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Ceph and Cass

chill out focus failure ?

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hi Oh great source of knowledge... I have a recently acquired celestron nexstar SLT 127 which is new and is very pleasant to use. I think another 2 year learning curve and I may find my way around the heavens. I am on the coast near Sydney Australia and have the lat and long for there encoded in the unit. It is quite cool at nite to about 10-12 degrees . I had no problem sighting stars and Jupiter and Saturn and the moon. I have a large finder scope too. That said , I travelled inland with the scope well protected-in the car- and the new destination is much colder falling to about 5 celsius with lots of dew and moisture in the air. I recalibrated the lat and long and looked thru the finder on a clear nite. All good until I looked thru the scope and I could see nothing. Not a single star ! I tried moving the fine tuning and ended in frustration. I have established in the day that the optics are working fine. What happened ? regards impactcrater

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My first quess would be dew forming on the corrector plate. Do you have a dewshield for your scope? Here in the UK they are pretty much mandatory owing to our damp climate.

It has always been a mystery to me why manufacturers always supply refractors with dewshields but never supply them with Maks and SCTs.

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dear steve....happily not so intoxicated to forget to do the basics...when I took the scope back into the warm hotel room I was aware immediately of the moisture on the 'entry lens' and could see it reflected in the mirror at the end...I was initially worried that the moisture was inside and that would be that. happily the warm room removed all the moisture dewlets from the entry lens and the mirror looked mirror like again. No-one ever mentioned I'd need a dewshield and I have never heard they exist...How do they work ? kindest to all...impactcrater. ps what is the corrector plate....

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They look like this. You can buy them ready made, or quite simply cut up a small amount of something like an old camping mat and make your own. It prevents dew formation by shielding the front corrector plate from being completely exposed to the elements and cooling to the dew point where moisture will then form.


More sophisticated solutions such as heated strips can be used but then you have to worry about additional power and control units and as you will only occasionally suffer it is probably more sensible to go for the dew shield.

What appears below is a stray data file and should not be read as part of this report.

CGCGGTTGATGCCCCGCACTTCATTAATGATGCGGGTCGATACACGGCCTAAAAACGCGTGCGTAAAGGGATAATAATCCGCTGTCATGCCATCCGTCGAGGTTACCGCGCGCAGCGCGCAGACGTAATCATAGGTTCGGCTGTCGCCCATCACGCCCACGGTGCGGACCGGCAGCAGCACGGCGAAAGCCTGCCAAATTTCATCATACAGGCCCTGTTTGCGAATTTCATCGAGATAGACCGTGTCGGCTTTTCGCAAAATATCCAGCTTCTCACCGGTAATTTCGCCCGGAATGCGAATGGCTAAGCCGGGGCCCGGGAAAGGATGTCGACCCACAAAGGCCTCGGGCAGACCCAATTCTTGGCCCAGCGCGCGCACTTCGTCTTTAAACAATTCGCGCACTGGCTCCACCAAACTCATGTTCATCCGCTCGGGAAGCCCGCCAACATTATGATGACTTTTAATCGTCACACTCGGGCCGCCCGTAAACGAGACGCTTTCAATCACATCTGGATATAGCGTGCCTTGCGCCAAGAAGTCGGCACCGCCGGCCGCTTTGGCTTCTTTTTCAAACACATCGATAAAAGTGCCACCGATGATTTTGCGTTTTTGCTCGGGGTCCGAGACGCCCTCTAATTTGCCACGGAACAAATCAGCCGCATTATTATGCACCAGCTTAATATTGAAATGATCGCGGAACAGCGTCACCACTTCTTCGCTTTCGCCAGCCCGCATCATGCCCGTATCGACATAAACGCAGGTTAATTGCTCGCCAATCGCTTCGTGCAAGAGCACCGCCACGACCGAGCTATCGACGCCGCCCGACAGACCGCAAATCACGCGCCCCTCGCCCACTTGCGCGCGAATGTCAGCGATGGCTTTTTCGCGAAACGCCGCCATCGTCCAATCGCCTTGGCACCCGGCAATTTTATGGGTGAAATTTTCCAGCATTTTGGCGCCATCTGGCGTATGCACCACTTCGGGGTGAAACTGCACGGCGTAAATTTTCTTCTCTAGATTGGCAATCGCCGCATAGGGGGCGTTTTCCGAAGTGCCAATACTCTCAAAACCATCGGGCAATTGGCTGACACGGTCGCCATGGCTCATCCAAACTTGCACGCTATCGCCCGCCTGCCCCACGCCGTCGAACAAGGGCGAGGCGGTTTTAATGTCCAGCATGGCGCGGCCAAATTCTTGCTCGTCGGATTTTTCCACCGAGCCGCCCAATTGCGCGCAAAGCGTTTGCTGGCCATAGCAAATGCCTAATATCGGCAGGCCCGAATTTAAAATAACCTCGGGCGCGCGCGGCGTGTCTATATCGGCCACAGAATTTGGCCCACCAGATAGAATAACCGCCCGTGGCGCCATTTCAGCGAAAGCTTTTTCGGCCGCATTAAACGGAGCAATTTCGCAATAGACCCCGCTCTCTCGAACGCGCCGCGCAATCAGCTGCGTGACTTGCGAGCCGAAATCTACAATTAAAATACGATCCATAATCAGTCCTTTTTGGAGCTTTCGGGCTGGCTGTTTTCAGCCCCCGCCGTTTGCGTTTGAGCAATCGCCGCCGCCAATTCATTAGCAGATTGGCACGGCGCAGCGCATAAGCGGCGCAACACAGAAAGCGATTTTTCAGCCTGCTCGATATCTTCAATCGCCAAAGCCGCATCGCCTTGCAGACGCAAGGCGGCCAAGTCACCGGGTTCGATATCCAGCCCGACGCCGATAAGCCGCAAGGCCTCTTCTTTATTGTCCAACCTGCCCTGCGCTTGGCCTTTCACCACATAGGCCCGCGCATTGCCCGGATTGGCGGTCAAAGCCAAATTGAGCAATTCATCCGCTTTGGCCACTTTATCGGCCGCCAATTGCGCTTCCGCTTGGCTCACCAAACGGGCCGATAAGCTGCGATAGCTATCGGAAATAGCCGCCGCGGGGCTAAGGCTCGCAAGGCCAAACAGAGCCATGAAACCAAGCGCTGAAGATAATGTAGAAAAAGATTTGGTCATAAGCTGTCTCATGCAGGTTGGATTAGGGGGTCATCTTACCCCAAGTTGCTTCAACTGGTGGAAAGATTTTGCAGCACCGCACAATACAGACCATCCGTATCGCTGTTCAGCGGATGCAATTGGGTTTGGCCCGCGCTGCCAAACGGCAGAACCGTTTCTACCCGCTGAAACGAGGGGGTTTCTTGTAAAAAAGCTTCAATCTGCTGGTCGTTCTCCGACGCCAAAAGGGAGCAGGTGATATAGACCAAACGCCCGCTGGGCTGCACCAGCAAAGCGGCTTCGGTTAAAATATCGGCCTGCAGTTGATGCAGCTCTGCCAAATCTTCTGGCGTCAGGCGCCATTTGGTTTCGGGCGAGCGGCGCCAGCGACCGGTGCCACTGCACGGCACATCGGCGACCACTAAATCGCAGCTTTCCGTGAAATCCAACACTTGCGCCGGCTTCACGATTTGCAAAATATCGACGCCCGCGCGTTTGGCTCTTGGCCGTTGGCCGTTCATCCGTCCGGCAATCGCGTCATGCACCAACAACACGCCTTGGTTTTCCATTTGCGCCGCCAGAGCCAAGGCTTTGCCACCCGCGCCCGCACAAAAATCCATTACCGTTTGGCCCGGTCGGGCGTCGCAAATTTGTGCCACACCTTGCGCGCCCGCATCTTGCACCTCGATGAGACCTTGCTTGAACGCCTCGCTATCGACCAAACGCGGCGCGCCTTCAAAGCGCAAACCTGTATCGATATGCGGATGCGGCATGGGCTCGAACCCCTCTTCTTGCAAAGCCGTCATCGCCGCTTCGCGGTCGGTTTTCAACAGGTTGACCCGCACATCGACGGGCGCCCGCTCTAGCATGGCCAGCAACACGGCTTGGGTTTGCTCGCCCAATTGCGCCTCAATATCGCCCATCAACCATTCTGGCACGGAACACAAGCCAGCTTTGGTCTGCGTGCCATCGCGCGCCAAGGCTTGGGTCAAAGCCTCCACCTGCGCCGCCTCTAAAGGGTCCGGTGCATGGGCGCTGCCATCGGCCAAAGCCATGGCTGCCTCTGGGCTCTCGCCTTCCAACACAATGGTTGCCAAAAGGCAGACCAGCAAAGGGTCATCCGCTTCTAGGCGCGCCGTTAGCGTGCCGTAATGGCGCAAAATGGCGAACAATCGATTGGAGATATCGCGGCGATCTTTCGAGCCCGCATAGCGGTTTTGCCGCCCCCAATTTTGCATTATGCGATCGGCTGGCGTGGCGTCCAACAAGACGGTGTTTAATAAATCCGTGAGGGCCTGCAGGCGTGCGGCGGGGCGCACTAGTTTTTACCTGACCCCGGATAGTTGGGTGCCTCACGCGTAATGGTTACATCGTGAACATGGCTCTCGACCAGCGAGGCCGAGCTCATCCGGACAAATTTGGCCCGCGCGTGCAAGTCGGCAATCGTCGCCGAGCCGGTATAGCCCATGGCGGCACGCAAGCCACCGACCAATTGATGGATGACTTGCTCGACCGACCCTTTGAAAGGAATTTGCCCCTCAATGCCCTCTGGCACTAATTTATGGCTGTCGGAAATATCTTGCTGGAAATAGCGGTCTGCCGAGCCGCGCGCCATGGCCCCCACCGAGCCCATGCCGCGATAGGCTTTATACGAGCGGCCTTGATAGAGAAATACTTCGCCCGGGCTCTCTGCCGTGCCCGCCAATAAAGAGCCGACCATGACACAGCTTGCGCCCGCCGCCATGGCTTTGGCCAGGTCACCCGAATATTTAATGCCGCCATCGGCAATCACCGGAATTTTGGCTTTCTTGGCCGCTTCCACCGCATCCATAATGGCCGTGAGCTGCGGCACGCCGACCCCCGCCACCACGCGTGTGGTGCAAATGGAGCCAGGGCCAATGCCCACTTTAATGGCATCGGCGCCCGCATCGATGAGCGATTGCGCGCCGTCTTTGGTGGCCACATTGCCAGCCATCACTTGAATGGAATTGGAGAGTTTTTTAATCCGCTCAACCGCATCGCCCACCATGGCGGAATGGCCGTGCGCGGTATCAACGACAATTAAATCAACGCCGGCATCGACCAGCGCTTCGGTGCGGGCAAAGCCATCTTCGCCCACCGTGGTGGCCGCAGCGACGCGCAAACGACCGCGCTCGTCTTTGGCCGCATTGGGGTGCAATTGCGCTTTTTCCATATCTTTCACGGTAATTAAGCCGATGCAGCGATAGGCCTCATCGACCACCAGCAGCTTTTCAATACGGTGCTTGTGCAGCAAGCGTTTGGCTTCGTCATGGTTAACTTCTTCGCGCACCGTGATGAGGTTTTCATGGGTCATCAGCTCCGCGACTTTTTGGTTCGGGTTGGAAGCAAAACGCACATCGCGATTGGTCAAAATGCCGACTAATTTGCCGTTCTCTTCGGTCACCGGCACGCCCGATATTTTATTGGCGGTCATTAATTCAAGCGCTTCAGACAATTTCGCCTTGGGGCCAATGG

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ps what is the corrector plate....

Your telescope is of a design known as a catadioptric. That means that it combines both refractive and reflective elements to get an image. A refractor is lenses (so refraction only) and a reflector is mirrors (so reflection only). Your SCT has three optical surfaces (meaning 3 surfaces that bend light in some way):

1. The primary mirror, which has a spherical cross-section and a focal ratio of about f/2 or f/3

2. A convex secondary mirror, which has the effect of increasing the telescope's focal ratio (which is why the focal length works out to longer than twice the tube length).

3. A refractive corrector that's placed over the front of the telescope and to which the secondary is mounted.

As stated above, the primary mirror is spherical. A spherical mirror cannot bring light from different parts of the optic into focus at the same location. This is a "defect" known as spherical aberration. In a Newtonian telescope, the mirror has a parabolic shape, which does bring light to focus in the same location. The purpose of the corrector plate is to correct the spherical aberration introduced by the SCT's spherical mirror. The result is that the whole telescope in effect has a parabolic mirror. Why go to all this trouble? A spherical mirror is substantially easier (and so cheaper & faster) to make. Furthermore, manufacturers have figured out a way to quickly and automatically grind the corrector plates (some cool machinery involving suction and spinning disks, IIRC). As a result, SCTs are relatively cheap to mass-produce. Nowadays we also have fancier designs, such Celestron's Edge series and Meade's ACF series, that also correct for coma, which is a different aberration that's inherent event to parabolic mirrors.

There are other variations of the design available on the commercial market. One is Vixen's VISAC system, which also corrects an aberration known as field curvature; here the tube is open and has a Newtonian-like spider and a corrector directly in front of the secondary: http://www.vixenoptics.com/reflectors/VC200L.htm It's even arguable that the, fast, Newtonians we now use are in effect a catadioptric system since they're unusable without the refractive elements of a coma corrector.

Hope that's useful.

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  • 2 years later...

I found that even a standard dew corrector may not be enough for an all night session. However there is a solution to this that I'm testing & it seems to work well. Buy a camping mat which has the silver reflective shield. Glue the camping mat to your existing dew corrector with the silver side out. You may now a sexy looking new dew shield which appears to be much better at dealing with the dew. I've had the telescope & dew shield wringing wet with this arrangement & my optics have stayed dew free.

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